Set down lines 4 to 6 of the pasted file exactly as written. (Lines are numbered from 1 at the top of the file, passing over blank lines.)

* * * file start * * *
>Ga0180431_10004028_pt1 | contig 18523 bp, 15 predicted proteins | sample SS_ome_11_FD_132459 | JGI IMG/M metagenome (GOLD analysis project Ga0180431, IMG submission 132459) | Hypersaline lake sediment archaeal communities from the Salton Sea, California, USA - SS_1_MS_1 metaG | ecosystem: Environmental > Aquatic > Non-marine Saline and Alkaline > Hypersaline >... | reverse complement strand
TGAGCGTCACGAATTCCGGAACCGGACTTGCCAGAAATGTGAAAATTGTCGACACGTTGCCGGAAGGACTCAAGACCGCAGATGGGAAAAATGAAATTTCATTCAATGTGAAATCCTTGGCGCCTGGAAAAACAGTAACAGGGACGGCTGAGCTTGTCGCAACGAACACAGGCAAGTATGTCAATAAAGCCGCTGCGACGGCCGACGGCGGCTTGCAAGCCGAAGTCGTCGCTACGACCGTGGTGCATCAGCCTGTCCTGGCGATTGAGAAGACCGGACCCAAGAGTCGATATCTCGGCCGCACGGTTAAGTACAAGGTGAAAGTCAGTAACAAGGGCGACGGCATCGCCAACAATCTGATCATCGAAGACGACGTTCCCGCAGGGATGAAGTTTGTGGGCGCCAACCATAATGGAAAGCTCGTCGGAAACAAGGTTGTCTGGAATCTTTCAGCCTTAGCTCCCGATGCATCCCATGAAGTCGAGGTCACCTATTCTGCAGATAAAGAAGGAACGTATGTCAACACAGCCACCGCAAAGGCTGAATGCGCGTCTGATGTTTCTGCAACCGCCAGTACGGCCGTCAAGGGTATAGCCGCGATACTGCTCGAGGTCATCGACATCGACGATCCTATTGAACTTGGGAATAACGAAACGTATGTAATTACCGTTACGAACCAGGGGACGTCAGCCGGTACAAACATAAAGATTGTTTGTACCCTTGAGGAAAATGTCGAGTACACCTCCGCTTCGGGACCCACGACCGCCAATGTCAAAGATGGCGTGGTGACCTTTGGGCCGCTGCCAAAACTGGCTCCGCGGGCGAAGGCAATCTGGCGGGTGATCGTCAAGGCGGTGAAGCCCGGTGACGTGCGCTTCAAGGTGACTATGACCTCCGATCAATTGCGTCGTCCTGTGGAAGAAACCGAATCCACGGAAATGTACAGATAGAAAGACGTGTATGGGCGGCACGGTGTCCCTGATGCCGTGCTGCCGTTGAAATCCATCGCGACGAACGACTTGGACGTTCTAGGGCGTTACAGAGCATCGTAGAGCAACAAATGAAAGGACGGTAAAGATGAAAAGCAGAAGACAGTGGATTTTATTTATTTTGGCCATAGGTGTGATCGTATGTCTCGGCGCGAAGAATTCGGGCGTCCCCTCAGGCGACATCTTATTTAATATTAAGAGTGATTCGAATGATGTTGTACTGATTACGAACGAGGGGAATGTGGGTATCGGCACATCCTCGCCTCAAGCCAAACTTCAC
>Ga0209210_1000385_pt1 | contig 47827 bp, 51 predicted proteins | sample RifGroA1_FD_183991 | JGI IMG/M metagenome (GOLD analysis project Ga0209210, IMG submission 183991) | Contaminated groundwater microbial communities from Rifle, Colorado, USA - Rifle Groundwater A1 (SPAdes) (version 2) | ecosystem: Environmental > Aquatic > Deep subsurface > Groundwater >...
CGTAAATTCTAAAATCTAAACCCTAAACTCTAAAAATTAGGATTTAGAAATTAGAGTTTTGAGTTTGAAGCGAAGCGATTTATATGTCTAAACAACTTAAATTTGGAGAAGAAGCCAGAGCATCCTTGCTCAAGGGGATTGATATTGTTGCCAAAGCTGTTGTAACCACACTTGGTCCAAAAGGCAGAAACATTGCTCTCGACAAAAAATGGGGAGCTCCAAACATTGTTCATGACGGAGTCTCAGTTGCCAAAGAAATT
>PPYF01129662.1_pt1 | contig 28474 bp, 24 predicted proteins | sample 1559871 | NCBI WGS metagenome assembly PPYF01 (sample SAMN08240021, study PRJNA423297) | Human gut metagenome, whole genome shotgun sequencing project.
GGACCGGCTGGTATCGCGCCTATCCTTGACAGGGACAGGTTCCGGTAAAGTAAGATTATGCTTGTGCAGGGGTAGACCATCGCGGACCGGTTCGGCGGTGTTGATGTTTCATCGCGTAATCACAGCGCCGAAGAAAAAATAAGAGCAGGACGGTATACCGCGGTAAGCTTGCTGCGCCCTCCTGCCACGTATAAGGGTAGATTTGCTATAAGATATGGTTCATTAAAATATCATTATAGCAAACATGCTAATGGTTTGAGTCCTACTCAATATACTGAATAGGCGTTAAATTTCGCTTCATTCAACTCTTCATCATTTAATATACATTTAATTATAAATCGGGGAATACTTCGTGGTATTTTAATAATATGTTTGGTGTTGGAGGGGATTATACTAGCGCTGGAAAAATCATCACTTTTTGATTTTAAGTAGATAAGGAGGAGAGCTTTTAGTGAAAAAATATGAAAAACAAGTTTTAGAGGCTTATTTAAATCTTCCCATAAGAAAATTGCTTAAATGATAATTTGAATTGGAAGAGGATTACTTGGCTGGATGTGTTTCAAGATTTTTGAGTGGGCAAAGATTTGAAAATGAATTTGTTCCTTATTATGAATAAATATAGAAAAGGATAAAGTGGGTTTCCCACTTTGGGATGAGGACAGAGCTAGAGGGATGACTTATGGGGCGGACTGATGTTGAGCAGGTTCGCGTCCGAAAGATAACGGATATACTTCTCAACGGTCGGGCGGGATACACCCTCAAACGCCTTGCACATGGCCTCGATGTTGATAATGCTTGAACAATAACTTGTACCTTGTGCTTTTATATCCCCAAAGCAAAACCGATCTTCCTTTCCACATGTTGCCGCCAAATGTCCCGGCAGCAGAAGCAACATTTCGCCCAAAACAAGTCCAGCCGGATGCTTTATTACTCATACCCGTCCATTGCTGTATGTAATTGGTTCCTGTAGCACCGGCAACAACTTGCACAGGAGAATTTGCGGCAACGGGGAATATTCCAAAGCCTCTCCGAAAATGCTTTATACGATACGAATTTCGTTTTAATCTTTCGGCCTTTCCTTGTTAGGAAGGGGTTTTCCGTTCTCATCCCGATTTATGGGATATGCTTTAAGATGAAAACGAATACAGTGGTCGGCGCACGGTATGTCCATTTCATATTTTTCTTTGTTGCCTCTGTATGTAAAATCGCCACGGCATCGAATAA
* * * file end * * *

CGTAAATTCTAAAATCTAAACCCTAAACTCTAAAAATTAGGATTTAGAAATTAGAGTTTTGAGTTTGAAGCGAAGCGATTTATATGTCTAAACAACTTAAATTTGGAGAAGAAGCCAGAGCATCCTTGCTCAAGGGGATTGATATTGTTGCCAAAGCTGTTGTAACCACACTTGGTCCAAAAGGCAGAAACATTGCTCTCGACAAAAAATGGGGAGCTCCAAACATTGTTCATGACGGAGTCTCAGTTGCCAAAGAAATT
>PPYF01129662.1_pt1 | contig 28474 bp, 24 predicted proteins | sample 1559871 | NCBI WGS metagenome assembly PPYF01 (sample SAMN08240021, study PRJNA423297) | Human gut metagenome, whole genome shotgun sequencing project.
GGACCGGCTGGTATCGCGCCTATCCTTGACAGGGACAGGTTCCGGTAAAGTAAGATTATGCTTGTGCAGGGGTAGACCATCGCGGACCGGTTCGGCGGTGTTGATGTTTCATCGCGTAATCACAGCGCCGAAGAAAAAATAAGAGCAGGACGGTATACCGCGGTAAGCTTGCTGCGCCCTCCTGCCACGTATAAGGGTAGATTTGCTATAAGATATGGTTCATTAAAATATCATTATAGCAAACATGCTAATGGTTTGAGTCCTACTCAATATACTGAATAGGCGTTAAATTTCGCTTCATTCAACTCTTCATCATTTAATATACATTTAATTATAAATCGGGGAATACTTCGTGGTATTTTAATAATATGTTTGGTGTTGGAGGGGATTATACTAGCGCTGGAAAAATCATCACTTTTTGATTTTAAGTAGATAAGGAGGAGAGCTTTTAGTGAAAAAATATGAAAAACAAGTTTTAGAGGCTTATTTAAATCTTCCCATAAGAAAATTGCTTAAATGATAATTTGAATTGGAAGAGGATTACTTGGCTGGATGTGTTTCAAGATTTTTGAGTGGGCAAAGATTTGAAAATGAATTTGTTCCTTATTATGAATAAATATAGAAAAGGATAAAGTGGGTTTCCCACTTTGGGATGAGGACAGAGCTAGAGGGATGACTTATGGGGCGGACTGATGTTGAGCAGGTTCGCGTCCGAAAGATAACGGATATACTTCTCAACGGTCGGGCGGGATACACCCTCAAACGCCTTGCACATGGCCTCGATGTTGATAATGCTTGAACAATAACTTGTACCTTGTGCTTTTATATCCCCAAAGCAAAACCGATCTTCCTTTCCACATGTTGCCGCCAAATGTCCCGGCAGCAGAAGCAACATTTCGCCCAAAACAAGTCCAGCCGGATGCTTTATTACTCATACCCGTCCATTGCTGTATGTAATTGGTTCCTGTAGCACCGGCAACAACTTGCACAGGAGAATTTGCGGCAACGGGGAATATTCCAAAGCCTCTCCGAAAATGCTTTATACGATACGAATTTCGTTTTAATCTTTCGGCCTTTCCTTGTTAGGAAGGGGTTTTCCGTTCTCATCCCGATTTATGGGATATGCTTTAAGATGAAAACGAATACAGTGGTCGGCGCACGGTATGTCCATTTCATATTTTTCTTTGTTGCCTCTGTATGTAAAATCGCCACGGCATCGAATAA